In Scala, how does one define a local parameter in the primary constructor of a class that is not a data member and that, for example, serves only to initialize a data member in the base class?
For example, in the following code, how could I properly define parameter in the primary constructor of class so that it generates only a temporary local parameter and not a data member?
Randall, your answers explain why the Scala compiler complains when I introduce a method that increments the property , but also change the name of the parameter in the class constructor to match that of the parameter in the class constructor:
Scala compiler output:
Scala complains because class must now have a private, read-only property due to the reference to in . Changing to generates a different compiler error:
Adding doesn't help, either:
How can I use the same name in the parameter in the primary constructor of as the property defined in the primary constructor of the base class ?
Scala allows one to decide whether a variable is immutable or mutable. Immutable is Read only where as mutable is read-write. Immutable variables are declared with the keyword “val“.scala> val age:Int=22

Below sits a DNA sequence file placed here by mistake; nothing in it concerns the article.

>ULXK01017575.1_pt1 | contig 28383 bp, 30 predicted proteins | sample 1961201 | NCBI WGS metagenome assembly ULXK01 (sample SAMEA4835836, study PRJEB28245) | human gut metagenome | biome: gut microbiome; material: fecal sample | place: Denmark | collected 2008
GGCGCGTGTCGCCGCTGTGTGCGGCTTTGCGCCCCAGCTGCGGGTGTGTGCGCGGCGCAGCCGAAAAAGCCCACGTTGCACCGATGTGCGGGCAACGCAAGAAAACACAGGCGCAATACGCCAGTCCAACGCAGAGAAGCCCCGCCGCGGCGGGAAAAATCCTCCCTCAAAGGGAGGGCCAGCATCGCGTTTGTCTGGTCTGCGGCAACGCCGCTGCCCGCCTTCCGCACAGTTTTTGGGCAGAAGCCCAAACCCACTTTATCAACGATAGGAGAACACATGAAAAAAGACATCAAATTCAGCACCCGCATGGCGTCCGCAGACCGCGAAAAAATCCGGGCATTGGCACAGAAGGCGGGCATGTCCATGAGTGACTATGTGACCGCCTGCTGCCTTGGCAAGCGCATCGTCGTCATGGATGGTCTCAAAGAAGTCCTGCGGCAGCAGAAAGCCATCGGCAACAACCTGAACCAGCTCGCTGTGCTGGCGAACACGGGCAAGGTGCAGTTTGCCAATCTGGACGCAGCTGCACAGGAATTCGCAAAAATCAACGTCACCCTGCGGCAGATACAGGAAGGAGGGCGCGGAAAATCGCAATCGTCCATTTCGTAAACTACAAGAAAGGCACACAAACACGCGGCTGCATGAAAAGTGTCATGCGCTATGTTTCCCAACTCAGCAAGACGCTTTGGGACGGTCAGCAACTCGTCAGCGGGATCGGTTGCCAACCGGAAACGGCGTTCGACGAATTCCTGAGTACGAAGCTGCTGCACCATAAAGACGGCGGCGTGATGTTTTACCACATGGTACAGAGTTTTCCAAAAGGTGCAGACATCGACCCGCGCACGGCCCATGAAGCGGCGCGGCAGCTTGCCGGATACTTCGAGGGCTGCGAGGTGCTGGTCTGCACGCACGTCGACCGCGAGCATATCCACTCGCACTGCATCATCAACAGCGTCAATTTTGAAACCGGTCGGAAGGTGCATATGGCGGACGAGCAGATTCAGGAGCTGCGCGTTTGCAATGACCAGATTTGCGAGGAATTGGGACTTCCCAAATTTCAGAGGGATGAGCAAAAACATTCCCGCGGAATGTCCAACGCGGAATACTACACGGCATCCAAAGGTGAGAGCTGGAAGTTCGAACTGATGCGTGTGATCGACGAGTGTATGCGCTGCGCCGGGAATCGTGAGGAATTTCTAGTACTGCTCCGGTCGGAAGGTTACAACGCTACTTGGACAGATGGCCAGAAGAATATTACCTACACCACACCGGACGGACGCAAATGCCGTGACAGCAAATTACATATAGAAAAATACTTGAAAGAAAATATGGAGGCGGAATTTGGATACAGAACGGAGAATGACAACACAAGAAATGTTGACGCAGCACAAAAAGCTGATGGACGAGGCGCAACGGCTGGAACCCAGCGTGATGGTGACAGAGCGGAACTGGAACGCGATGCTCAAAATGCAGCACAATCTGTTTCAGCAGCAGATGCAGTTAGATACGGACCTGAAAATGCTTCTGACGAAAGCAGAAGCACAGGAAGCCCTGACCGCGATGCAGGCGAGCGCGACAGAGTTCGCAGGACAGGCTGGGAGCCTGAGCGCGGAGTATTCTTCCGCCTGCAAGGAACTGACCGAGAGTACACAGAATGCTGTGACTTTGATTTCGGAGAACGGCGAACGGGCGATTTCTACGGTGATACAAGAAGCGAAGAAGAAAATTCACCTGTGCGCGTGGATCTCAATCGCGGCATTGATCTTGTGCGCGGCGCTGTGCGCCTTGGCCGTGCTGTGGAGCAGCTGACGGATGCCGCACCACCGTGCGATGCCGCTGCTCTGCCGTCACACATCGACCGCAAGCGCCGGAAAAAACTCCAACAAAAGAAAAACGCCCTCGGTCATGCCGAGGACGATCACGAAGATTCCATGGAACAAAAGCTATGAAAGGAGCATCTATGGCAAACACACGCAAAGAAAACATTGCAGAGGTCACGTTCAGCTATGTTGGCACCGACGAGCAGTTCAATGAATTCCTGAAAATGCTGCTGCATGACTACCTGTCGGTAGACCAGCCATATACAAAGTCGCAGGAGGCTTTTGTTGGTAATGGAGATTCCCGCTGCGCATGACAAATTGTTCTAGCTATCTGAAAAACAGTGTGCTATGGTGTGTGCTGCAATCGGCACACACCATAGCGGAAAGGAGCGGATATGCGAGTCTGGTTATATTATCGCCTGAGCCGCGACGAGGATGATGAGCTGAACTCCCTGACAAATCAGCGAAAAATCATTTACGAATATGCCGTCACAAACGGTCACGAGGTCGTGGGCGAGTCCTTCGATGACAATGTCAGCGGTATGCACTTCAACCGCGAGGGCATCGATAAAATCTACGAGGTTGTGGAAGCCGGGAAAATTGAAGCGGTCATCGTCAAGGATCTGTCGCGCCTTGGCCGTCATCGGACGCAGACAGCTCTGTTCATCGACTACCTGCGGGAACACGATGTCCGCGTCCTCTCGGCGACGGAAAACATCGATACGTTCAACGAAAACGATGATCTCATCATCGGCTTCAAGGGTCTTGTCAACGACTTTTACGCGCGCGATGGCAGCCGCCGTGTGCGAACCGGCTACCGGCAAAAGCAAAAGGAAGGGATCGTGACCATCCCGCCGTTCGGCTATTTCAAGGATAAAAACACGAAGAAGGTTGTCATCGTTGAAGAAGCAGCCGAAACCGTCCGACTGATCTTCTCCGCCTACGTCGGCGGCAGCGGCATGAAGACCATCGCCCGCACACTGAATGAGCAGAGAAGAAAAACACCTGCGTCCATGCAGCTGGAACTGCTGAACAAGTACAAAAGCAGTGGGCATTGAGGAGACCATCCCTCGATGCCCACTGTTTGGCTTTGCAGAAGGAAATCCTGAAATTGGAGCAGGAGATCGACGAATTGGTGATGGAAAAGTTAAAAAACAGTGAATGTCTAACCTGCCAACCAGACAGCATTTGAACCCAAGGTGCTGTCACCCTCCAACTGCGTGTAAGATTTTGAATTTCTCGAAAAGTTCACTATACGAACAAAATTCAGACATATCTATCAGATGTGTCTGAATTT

Here age has been initialized to a value during its declaration. As it has been declared as a val, age cannot be reassigned to a new value. Any attempt to do will result in al reassignment to val error. Let us consider an Array being declared as val.scala> val names:Array[String]=new Array(6)
Here names reference cannot be changed to point to a different Array, but the array itself can be modified. In other words the contents/elements of the array can be modified.scala> names= new Array(5) //This will give a reassignment to val error. scala> names(0)="Scala" //This does not give an error.
Also it is to be noted that val variables must be initialized when they are declared.
Mutable variables are delcared with the keyword “var“. Unlike val, “var” can be reassigned to different values or point to different objects. But they have to be initialised at the time of declaration.scala> var age:Int=22 age: Int=22 scala> age=35 age: Int=35
There’s an exception to the rule that one must initialize the val’s and var’s. When they are used as constructor parameters, the val’s and var’s will be initialised when the object is instantiated. Also, derived classes can override val’s declared inside the parent classes.